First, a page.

ASHANTEE 1873-4, CLASP, COOMASSIE ‘CAPT: F.G.C. MOORE, 42ND HIGHDS. 1873-4’
Major Thomas George Carus Moore was born on 5 August 1838 at Middleton, Cumbria. After attending the Royal Military College he was Commissioned Ensign the 42nd Royal Highlanders (the Black Watch) on 12 December 1856. Promoted to Lieutenant on 29 July 1861 and Captain, 12 November 1872, shortly after which, in December 1873, he left for the Gold Coast with his Regiment to take part in Sir Garnet Wolseley's Ashantee Campaign (1873-4). Of only short duration, the Campaign was extremely hard fought, in fearful conditions. With disease a constant factor, logistics were also a huge problem, not only due to the conditions but because local porters, who were rightly fearful of the Ashanti and were deserting in large numbers. To add to this, much of the fighting took place at very close quarters in the jungle, in which visibility was often no more than a few yards.
The 42nd Highlanders arrived off the coast of West Africa on 22 Jan 1874 and marched inland. After 30 miles the native porters deserted and Captain Moore (much to Wolseleys anger) is mentioned as having volunteered with his Company of the Black Watch for the grueling task of carrying stores of boxes (of 50 pounds in weight) on their shoulders from the Central Depot in Mansu over the next 11 miles to Suta in order to continue inland towards Coomassie. On 26 January the advanced guard under Colonel McLeod took Borborassie, and on the 30 January they reached Quarman, not far from the Ashanti camp at Amoaful.
The approach towards the enemy was made in the form of a square so that the 42nd and some detachments formed the front face, under Major Macpherson. A few hundred yards beyond Eginkassi they were fired on by tribesmen hidden in the trees. They were in a dangerous position, exposed to an enemy that could not be seen, and casualties mounted up. Artillery was brought up and this helped to disperse the Ashantees, and the Black Watch pursued them, to the sound of the pipes, to their camp. Major Baird was mortally wounded. Seven officers, including Major Macpherson and Captain Creagh and 104 men of the 42nd were wounded, far higher casualties than any other Regiment. Lance Sergeant McCaw, one of the wounded, won the VC for continuing to lead his section despite his injury.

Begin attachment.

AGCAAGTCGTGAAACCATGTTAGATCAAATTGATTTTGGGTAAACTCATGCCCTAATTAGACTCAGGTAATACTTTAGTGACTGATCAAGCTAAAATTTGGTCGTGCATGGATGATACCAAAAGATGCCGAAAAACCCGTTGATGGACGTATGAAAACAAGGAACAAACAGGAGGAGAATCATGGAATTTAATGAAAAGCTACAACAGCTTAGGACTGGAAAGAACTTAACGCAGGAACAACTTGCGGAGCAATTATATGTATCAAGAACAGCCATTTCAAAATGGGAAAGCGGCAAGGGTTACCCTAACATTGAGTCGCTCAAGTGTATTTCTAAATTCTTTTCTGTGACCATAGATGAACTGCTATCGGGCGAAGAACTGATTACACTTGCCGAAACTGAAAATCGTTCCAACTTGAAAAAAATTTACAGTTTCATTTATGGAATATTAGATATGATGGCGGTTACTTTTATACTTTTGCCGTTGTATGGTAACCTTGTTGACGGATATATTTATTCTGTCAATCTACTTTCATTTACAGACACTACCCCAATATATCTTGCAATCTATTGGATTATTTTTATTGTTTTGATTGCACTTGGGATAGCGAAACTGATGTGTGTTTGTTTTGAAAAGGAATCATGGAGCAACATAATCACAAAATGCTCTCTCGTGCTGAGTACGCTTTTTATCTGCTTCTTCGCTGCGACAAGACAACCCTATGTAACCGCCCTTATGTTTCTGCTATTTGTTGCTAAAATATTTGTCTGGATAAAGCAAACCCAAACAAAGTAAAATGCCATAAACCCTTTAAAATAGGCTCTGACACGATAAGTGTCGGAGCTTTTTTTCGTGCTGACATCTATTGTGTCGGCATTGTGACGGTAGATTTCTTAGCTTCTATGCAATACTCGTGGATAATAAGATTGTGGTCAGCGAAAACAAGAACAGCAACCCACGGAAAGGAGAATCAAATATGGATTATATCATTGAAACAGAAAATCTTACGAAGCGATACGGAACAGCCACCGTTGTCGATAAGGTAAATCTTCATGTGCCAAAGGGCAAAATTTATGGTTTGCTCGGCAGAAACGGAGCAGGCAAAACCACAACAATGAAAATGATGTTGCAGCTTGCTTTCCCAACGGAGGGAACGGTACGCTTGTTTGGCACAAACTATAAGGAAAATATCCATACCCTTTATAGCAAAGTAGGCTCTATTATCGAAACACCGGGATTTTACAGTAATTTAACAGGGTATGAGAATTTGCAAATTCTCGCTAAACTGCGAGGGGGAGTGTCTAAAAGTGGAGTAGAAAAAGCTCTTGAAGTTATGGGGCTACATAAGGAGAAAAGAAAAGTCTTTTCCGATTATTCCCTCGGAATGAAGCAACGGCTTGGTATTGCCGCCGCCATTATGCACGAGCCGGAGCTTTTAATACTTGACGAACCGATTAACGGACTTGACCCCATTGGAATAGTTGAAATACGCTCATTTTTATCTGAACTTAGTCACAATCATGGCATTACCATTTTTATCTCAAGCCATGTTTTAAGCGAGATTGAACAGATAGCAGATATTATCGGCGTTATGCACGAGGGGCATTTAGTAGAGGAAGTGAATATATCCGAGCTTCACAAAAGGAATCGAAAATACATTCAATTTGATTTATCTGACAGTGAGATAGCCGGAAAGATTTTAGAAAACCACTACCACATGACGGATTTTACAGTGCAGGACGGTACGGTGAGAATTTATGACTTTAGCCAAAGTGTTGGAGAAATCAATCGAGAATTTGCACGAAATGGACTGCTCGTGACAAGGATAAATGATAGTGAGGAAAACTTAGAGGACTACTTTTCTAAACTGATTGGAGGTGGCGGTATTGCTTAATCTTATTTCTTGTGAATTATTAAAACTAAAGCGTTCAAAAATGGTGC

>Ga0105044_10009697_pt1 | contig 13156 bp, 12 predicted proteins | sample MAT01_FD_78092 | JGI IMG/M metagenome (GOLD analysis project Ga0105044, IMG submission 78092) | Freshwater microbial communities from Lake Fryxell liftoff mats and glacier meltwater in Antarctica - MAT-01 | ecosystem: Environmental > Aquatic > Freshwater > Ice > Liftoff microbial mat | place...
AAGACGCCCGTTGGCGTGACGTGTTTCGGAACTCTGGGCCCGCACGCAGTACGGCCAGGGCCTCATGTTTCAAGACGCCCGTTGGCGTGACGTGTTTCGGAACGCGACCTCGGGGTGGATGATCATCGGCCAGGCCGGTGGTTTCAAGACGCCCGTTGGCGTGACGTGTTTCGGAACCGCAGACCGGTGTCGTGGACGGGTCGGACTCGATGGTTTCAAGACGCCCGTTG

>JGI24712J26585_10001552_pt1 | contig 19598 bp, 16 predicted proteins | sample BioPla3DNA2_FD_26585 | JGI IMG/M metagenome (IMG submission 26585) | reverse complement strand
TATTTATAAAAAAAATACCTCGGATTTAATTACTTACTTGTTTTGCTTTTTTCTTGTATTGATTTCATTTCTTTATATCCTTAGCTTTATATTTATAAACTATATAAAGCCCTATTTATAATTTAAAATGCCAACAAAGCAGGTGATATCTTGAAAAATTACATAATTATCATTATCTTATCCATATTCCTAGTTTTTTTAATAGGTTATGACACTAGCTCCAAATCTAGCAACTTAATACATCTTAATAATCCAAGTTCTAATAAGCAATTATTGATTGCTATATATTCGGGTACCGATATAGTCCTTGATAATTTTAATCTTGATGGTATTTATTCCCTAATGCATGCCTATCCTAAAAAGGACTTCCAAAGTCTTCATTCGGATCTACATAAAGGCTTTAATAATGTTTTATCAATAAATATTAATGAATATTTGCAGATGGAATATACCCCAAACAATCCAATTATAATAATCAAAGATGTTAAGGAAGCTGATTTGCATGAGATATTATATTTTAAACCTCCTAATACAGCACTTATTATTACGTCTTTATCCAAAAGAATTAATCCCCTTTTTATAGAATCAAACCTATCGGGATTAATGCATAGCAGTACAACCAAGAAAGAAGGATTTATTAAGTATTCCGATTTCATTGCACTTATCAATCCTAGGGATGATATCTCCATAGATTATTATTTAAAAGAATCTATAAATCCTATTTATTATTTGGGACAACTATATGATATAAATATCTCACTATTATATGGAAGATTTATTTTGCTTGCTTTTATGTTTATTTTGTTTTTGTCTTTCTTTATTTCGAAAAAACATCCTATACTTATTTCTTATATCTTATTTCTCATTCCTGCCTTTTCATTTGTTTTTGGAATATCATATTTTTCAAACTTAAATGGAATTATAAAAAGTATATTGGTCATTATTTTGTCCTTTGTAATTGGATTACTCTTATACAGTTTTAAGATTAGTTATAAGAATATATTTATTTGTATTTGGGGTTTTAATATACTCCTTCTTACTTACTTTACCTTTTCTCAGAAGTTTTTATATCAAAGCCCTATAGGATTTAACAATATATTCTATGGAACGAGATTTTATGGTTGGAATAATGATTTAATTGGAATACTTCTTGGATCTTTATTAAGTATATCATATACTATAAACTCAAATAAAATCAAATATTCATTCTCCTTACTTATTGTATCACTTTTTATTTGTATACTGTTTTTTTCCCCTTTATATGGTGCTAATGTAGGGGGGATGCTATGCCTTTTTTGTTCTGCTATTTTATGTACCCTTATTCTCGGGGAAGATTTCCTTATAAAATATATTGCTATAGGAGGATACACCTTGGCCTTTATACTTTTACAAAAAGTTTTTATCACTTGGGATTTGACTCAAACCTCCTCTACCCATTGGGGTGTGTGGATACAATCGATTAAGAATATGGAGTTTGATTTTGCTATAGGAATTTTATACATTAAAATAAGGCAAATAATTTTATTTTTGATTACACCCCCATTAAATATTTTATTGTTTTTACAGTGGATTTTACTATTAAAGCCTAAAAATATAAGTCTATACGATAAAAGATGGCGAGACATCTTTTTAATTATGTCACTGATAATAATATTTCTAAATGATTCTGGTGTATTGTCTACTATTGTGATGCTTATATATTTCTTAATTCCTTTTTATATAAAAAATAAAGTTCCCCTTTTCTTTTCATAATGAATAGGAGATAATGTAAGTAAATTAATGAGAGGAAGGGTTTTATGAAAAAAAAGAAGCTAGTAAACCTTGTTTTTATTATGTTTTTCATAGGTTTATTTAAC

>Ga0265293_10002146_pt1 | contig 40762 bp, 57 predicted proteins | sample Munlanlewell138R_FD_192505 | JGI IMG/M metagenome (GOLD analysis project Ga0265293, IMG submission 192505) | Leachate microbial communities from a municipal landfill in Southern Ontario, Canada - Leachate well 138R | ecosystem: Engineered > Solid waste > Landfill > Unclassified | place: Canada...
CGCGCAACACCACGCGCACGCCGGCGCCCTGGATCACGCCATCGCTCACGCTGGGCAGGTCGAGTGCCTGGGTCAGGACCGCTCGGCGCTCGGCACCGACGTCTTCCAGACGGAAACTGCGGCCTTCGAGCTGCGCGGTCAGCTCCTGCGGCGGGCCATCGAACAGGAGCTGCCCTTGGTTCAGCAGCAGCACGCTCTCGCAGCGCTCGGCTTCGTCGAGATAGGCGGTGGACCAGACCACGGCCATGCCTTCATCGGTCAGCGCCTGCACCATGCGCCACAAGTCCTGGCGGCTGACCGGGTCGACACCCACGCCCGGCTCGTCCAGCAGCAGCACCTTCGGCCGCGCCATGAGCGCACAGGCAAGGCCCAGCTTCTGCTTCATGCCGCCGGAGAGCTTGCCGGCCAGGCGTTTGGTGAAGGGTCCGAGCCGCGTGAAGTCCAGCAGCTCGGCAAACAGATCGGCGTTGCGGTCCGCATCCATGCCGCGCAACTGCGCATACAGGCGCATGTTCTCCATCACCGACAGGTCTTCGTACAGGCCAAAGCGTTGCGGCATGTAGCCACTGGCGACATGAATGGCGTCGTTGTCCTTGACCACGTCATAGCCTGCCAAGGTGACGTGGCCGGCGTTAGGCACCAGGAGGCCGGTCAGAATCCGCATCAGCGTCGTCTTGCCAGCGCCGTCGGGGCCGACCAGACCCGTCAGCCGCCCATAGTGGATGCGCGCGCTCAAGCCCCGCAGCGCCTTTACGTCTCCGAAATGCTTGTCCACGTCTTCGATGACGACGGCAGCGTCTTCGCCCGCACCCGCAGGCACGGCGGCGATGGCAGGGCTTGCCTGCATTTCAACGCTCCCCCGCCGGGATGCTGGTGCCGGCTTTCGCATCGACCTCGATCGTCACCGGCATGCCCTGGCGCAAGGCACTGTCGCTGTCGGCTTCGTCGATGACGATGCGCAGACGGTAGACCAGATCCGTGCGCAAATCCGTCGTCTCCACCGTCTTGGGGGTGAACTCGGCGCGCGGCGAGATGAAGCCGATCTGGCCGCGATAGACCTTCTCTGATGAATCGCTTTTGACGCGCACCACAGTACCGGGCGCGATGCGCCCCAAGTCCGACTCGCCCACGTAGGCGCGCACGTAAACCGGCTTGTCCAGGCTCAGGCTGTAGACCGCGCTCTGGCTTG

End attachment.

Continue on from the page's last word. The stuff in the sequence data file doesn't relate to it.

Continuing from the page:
On the 4 February they fought the enemy at the Battle of Ordahsu, and after six hours hard fighting the British forces won the day, with the enemy fleeing to Coomassie. During this battle, Captain Moore, Lieutenants Grogan and Wauchope of the 42nd were wounded, as were 14 other ranks. Lieutenant Bell of the Royal Engineers, won the Victoria Cross for his fearless and resolute bearing, being always at the front.
After the battle, British troops entered Coomassie after this battle to find the Ashanti king had fled. Having accomplished their task the army marched back to the coast and were embarked on 27 Feb. The 42nd were in Portsmouth by 23 March. The commanding officer Lieutenant-Colonel McLeod was made KCB and medals given out to selected NCOs and men for distinguished conduct in the field, and for meritorious services, as well as campaign medals for all ranks. They were granted the battle honour ASHANTEE 1873- 4 which was given to only four units; the Black Watch, the Welsh Fusiliers, the Rifle Brigade and the West India Regiment.
Captain Moore retired with the honorary rank of Major on 5 October 1878, and died later on 3 April 1903 at North Berwick, East Lothian, being buried at Valley Cemetery, Stirling.
Condition GVF, minor EK’s, with ribbon broach. Medals to 42nd Officers are scarce enough as it’s a very well collected Regiment and large number of 42nd medals are held in the Regimental museum. However Officer casualty medals are rarely seen on the market.